"Education as Transformation" in Liberia

Image: A team of students felt pleased to be advocates for the needs of their community.

Education can transform students, teachers, communities and global relationships. Liberia during the mid-2000s offers a shining example. Teachers at 31 schools, first acting as change agents to save lives during the Ebola crisis, inspired great interest among other educators who wanted to share in the transformation process. As a result, Full-Circle Learning Liberia more than doubled the number of participating schools between 2014 and the end of 2015. In recent years, as people had witnessed the changes in the moral convictions as well as the relevant application of skills in service to society, teachers “wanted to jump on board the Full-Circle Learning ship,” according to African Continental Director Davidson Efetobore. Now Full-Circle Learning has taken a strong stand in addressing the issues of post-Ebola Liberia, a country struggling to thaw a frozen economy and to contain the rising cost of commodities after the demise of 40% of the health care force and of the wage earners in many families. So many public health concerns and economic inequities need correcting. Transformation will require selfless leadership and purely motived change agents who apply their skills in service to needs of others throughout their nation. Children in Full-Circle Learning classes came to the forefront of that transformation movement recently when studying the habit of Advocacy. Their work in practicing Steadfastness and Farsightedness during the Ebola outbreak had already prepared them for this next step. Now they would practice street journalism, with multiple purposes in mind: 1) to give a voice to the voiceless; 2) to discern how people are coping with the economic crisis; 3) to tap the ideas of vendors in the marketplace for solutions that may reduce the cost of commodities and restore hope for Liberians; and 4) to provide research that can inform the priorities of their upcoming service projects. (Should they advocate for improved basic living standards, clean water, electricity, food, equal education or other needs revealed by their investigative journalism?) The welcome reception each team of journalists received in the marketplace shows in the fulfillment on their faces. Full-Circle Learning teachers using curricular approaches such as this one are “returning Liberia to its pre-civil war values,” according to members of the Education Ministry. At a gathering of educators in December 2015, the FCL office was encouraged to host an “Education as Transformation” conference in May 2016. The Ministry, multiple non-governmental organizations, and students and teachers will be invited to collaborate on the integrative process of community transformation, with service at its core.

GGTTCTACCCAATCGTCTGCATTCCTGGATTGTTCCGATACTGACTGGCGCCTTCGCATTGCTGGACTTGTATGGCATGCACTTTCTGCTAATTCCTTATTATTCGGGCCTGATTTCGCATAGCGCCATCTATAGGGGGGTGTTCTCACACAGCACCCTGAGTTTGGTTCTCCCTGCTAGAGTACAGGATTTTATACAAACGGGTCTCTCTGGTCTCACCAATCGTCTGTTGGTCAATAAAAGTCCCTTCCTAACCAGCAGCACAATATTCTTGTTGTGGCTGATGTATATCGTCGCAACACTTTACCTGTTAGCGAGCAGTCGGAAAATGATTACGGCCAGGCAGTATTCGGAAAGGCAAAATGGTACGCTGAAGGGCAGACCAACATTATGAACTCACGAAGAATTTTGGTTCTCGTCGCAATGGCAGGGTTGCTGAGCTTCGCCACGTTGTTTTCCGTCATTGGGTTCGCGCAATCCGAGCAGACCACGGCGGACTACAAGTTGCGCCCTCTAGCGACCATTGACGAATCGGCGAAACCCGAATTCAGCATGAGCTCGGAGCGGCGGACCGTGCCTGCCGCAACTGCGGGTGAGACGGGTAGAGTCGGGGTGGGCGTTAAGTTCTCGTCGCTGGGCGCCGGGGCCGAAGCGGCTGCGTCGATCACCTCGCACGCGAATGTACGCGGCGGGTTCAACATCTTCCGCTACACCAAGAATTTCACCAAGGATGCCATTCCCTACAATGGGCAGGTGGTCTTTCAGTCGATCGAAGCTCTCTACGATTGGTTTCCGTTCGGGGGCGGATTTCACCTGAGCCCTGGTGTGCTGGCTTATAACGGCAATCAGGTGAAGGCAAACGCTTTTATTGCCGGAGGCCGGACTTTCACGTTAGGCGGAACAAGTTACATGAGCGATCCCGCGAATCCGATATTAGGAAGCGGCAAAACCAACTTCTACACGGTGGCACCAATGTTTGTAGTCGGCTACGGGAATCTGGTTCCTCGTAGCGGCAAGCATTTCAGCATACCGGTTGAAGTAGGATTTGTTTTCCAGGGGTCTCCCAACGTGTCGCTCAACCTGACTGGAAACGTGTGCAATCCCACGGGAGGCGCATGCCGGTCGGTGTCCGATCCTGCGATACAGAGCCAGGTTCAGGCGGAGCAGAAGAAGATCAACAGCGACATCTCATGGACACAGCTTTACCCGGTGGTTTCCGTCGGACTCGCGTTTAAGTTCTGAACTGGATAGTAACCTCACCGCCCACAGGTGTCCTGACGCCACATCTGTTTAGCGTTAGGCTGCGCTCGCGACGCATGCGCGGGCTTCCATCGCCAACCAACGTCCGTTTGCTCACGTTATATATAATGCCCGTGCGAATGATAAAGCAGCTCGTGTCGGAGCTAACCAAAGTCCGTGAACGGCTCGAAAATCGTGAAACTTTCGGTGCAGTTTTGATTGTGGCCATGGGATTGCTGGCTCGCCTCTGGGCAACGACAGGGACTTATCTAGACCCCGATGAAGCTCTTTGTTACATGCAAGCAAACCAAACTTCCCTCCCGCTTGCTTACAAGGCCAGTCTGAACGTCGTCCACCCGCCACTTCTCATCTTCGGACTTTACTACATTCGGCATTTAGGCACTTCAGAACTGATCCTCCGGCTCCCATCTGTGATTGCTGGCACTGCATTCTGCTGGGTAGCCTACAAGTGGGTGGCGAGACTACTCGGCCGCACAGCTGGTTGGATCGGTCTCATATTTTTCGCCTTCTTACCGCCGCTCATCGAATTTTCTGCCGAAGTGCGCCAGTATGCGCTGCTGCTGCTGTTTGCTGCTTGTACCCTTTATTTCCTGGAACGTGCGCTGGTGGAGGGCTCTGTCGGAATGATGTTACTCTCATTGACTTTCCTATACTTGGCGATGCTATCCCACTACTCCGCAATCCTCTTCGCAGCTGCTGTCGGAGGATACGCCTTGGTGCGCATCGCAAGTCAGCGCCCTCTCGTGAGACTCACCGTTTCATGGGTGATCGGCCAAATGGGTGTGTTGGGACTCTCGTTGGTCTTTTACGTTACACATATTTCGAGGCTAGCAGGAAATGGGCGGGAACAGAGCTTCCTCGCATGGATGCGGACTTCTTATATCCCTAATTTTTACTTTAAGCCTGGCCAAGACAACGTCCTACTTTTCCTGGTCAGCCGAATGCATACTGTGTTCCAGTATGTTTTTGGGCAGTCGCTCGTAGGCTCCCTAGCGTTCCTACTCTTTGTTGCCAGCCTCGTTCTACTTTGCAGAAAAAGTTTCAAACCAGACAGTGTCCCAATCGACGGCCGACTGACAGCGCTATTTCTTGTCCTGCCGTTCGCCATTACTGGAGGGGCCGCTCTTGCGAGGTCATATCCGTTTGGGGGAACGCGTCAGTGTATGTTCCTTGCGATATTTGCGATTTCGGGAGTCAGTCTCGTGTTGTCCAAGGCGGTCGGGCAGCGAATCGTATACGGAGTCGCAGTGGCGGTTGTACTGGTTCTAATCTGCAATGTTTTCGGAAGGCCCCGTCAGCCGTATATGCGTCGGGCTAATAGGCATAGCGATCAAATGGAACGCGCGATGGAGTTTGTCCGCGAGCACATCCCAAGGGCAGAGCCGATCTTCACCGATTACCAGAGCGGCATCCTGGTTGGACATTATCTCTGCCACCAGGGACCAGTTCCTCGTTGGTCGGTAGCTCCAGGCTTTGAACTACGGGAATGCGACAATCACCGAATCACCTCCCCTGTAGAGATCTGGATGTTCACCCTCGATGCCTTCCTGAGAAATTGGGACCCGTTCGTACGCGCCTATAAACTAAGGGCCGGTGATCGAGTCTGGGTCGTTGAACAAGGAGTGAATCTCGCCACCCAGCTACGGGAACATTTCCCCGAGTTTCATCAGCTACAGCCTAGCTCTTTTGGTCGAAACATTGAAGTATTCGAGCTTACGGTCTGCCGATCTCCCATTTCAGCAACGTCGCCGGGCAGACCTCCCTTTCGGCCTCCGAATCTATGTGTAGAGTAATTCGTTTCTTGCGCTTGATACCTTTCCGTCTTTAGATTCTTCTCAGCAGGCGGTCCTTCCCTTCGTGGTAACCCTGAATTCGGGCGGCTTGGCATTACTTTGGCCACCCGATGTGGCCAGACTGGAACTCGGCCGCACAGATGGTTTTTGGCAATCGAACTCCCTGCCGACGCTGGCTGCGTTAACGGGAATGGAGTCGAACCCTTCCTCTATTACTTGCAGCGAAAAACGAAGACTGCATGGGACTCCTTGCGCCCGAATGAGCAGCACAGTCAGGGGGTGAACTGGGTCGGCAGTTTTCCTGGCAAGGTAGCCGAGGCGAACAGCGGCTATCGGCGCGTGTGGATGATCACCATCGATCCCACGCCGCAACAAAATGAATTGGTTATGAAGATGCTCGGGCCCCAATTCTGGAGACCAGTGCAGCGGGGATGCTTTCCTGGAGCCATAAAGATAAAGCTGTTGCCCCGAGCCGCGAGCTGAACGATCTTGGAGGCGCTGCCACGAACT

Mrs. Dawosu, a Full-Circle Learning teacher, visited the new Full-Circle Learning headquarters in Monrovia. The Liberian team now includes 500 volunteers who mentor and train new teachers.

Students gathered in teams to research the post-Ebola needs of their community.

A young advocate spoke earnestly to listening ears in the marketplace.